In the past few days we as ADZ Malta decided to voice our concerns on the possibility of a massive bridge being built to link Malta with its sister island Gozo. This must be seen in light of the results of the feasibility study carried out by the China Communications Constructions Company (CCCC), published earlier this week in Maltese media outlets. I won’t delve into the merits and demerits of having a Chinese company, blacklisted by the World Bank (mind you) carry out such a study; that’s another matter altogether. Nor shall I go into how and why the proposal is inherently unsustainable (on all fronts, be it economical, environmental, social or cultural); my colleague Pascal Aloisio did just that in his previous blog post, and honestly there is very little to add.
What I’ll try to do in this brief contribution is list few of the more sound alternatives to a permanent bridge between the two main islands of the Maltese Archipelago. Prime Minister Joseph Muscat has proclaimed that a bridge or tunnel is a ‘must’, but is it?
Unfortunately, there has been a worrying recent trend where anyone who openly criticises Government decisions and appointments has been branded as ‘negative’ by the ‘Taghna Lkoll’ administration. Not only is this a blatant attack on the fundamental right of free speech, but it ignores the fact that obligatory constructive criticism makes no sense at all. Watching Muscat’s reaction to the Opposition leader’s budget remarks was almost a comical affair, how can he expect a weakened Opposition, with very little intellectual resources to dispose of, to come up with solutions of its own to the pressing macro-economic budgetary dilemmas of our time? It’s not in its capacity and it’s not its duty to do so. However, we at ADZ Malta Green Youth are going a step further, and would like to outline some better propositions the Government should consider when addressing the Gozo link conundrum.
1) A tunnel linking the islands.
Whilst being much more aesthetically pleasing than a permanent bridge, the challenges a potential tunnel will face will be numerous. Many have argued that Malta does not have the engineering expertise to commission such an infrastructural project, and past experiences have shown us that the Public Sector has failed time after time in successfully constructing and maintaining infrastructural developments of a much smaller scale. The mind boggles at the prospect of having local construction companies dealing with such an intrepid engineering feat, given their track record of inefficiency and poor planning. The Government will unfortunately have to look at issuing tenders aimed at foreign Consortiums and companies to construct the tunnel, this will inflate the price of the project whilst minimising the money trickling down back into our local economy. Given our worrying figures when it comes to national debt, this would be somewhat unwise.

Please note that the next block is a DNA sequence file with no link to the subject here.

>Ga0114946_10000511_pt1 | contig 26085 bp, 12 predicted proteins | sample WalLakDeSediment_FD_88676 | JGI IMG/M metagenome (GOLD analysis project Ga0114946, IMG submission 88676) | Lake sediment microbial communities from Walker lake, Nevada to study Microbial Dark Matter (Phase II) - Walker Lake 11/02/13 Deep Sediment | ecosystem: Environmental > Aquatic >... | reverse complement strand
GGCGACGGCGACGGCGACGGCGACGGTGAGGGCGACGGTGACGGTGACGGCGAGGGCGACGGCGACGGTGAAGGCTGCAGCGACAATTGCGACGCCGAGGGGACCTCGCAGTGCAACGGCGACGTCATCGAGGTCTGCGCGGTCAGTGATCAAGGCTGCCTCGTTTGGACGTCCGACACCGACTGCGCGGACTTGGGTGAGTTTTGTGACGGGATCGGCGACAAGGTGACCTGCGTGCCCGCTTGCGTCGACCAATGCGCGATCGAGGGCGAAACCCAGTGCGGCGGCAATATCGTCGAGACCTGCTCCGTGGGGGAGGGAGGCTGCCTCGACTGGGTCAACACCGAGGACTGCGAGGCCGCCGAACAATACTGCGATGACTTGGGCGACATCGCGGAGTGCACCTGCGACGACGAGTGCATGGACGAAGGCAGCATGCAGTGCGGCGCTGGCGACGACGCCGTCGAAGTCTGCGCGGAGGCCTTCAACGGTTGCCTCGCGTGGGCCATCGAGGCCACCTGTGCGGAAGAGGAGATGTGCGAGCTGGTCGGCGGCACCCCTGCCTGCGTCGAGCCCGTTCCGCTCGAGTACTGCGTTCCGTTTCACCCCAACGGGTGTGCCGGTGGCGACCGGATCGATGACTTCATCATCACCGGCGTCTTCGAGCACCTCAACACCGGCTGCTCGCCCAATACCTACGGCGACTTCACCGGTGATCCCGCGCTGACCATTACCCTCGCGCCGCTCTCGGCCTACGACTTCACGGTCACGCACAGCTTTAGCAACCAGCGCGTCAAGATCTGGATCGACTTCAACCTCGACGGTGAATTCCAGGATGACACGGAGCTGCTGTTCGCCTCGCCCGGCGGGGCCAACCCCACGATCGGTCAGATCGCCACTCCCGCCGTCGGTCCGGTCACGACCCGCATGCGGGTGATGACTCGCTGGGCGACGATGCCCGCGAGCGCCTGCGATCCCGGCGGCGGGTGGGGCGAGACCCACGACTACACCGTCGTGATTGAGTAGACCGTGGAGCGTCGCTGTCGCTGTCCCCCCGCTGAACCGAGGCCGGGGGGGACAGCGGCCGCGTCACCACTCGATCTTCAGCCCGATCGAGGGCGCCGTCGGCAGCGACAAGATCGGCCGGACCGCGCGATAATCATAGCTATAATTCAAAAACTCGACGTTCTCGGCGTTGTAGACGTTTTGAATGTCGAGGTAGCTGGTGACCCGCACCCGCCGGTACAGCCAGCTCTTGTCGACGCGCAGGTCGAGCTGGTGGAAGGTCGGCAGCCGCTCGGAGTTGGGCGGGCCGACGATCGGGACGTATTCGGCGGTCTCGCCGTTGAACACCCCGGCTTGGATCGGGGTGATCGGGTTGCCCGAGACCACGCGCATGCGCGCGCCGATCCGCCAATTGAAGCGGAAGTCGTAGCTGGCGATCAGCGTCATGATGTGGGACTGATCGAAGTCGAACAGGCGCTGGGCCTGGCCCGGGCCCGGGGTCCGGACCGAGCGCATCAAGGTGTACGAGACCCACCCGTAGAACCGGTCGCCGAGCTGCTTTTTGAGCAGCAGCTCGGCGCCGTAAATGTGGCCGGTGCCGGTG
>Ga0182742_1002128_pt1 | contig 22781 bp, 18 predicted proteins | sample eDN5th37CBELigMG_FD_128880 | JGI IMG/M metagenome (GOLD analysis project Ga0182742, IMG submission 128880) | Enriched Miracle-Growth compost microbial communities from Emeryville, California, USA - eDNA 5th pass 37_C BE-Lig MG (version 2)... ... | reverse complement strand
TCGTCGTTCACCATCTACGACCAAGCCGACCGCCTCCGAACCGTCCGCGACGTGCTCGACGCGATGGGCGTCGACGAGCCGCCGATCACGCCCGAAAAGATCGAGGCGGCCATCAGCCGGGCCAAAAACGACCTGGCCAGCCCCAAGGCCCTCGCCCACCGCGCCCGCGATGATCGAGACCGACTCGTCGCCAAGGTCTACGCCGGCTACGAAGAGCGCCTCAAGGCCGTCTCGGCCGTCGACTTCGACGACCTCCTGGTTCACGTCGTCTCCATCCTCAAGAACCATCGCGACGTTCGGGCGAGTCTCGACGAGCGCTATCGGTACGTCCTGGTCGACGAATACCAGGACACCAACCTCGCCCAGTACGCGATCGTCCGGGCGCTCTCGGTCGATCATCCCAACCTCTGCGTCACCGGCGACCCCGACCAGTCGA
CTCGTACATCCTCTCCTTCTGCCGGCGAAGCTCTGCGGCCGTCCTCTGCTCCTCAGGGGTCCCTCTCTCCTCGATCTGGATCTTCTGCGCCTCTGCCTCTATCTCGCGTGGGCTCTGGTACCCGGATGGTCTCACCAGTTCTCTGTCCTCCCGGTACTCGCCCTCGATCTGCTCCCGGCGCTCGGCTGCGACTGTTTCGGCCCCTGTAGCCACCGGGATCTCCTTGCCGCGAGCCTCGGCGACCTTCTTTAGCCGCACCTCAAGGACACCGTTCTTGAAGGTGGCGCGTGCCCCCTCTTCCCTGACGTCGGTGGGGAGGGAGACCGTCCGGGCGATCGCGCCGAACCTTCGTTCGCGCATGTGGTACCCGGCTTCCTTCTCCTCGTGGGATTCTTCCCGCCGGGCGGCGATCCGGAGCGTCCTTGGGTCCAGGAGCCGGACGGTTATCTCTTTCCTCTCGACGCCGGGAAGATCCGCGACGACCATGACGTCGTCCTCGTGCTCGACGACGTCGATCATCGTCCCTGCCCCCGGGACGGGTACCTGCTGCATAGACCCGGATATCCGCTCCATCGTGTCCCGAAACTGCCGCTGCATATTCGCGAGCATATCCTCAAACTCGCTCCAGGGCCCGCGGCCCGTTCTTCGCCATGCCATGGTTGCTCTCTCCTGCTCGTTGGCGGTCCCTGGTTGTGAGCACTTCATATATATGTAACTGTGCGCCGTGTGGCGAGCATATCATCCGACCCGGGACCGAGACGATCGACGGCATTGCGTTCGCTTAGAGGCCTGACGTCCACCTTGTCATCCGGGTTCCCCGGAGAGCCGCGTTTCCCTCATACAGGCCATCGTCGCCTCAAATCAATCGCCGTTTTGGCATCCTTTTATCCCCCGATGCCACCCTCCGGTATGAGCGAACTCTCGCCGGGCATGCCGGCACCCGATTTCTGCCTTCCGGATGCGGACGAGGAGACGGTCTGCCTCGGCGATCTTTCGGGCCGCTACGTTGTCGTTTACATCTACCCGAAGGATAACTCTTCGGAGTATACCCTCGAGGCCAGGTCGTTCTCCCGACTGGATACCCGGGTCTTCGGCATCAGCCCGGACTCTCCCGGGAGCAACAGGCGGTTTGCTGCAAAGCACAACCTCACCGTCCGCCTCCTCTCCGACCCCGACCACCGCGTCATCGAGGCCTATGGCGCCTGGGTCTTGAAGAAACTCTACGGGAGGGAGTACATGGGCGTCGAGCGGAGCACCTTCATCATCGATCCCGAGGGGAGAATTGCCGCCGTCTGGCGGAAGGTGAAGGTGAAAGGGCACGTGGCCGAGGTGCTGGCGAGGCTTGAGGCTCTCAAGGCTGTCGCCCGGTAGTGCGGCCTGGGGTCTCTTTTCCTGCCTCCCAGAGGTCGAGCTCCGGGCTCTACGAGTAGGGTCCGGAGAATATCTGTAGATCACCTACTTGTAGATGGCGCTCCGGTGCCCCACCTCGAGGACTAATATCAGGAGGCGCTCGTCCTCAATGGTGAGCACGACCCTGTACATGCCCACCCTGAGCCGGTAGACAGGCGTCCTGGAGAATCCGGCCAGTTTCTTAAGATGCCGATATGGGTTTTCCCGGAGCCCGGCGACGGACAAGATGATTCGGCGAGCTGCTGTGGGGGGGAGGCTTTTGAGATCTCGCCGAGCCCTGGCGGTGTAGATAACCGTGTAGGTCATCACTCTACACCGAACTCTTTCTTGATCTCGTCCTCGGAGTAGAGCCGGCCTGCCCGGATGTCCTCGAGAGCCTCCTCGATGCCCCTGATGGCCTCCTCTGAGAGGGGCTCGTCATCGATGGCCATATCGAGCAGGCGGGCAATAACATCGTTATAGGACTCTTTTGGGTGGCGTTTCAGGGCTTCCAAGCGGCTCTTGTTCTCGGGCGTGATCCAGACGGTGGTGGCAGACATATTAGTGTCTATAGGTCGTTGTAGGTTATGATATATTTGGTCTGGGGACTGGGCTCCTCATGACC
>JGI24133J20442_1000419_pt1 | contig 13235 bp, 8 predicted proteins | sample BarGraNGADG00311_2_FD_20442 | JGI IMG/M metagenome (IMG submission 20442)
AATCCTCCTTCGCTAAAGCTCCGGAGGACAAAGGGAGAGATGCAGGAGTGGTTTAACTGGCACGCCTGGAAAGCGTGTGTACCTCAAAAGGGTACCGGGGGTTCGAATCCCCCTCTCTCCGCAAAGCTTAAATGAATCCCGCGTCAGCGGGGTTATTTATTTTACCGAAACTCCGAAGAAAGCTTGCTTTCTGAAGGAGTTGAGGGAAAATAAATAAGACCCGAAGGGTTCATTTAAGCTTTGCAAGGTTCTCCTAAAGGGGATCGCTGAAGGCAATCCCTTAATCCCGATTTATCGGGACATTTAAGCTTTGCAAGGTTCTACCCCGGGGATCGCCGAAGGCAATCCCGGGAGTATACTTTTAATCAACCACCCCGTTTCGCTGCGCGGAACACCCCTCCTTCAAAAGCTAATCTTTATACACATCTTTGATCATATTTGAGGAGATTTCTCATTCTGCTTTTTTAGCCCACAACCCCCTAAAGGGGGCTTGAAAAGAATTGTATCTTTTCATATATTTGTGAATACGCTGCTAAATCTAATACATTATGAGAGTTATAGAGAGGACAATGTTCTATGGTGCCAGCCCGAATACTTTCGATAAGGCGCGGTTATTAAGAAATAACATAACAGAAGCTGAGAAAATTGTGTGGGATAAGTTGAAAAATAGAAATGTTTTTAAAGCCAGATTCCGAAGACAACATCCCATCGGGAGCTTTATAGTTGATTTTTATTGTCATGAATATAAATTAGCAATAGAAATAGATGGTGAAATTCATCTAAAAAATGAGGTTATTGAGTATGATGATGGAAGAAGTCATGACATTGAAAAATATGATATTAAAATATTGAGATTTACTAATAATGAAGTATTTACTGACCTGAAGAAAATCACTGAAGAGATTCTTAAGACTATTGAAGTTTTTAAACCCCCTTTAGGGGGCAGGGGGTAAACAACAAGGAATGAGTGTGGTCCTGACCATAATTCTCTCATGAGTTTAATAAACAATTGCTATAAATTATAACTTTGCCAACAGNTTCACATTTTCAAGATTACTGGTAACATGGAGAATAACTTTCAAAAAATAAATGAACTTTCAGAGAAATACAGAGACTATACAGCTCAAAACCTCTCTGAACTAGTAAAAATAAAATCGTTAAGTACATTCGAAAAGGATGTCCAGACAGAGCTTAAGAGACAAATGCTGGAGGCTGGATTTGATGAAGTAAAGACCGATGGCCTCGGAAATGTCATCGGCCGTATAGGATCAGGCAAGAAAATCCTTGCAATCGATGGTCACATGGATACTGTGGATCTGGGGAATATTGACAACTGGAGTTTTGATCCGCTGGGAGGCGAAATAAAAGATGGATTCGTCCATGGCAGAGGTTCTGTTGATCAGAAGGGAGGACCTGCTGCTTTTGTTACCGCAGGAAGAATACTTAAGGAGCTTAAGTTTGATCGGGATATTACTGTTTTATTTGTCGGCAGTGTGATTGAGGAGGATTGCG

Leaving all this aside, the possibility of a tunnel being built in the channel between Malta and Gozo is further hindered by the fact that the geology of the seabed of the channel would complicate matters further. In the May of 2012, geologist Dr.Peter Gatt made it unequivocally clear that digging through the fault lines found in the subterranean rock formations would be “fatal” . I personally believe that albeit these quasi-impossibilities do subsist, the prospect of a tunnel cannot be completely discarded. It can be seen as the lesser of two evils, especially when one puts the possibility of a bridge on the other side of the weighing scale.
2) A complete revamp of the Gozo Channel ferry system.
Although I do not agree with the Government’s means in achieving the end of changing the current communications’ facilities between the islands, it is recommendable that finally someone is taking the issue seriously. The past administration’s pre-feasibility study on the tunnel coupled with the current efforts are a good start, however it is disappointing that both parties in Government have overlooked what is probably the easiest and most sustainable route.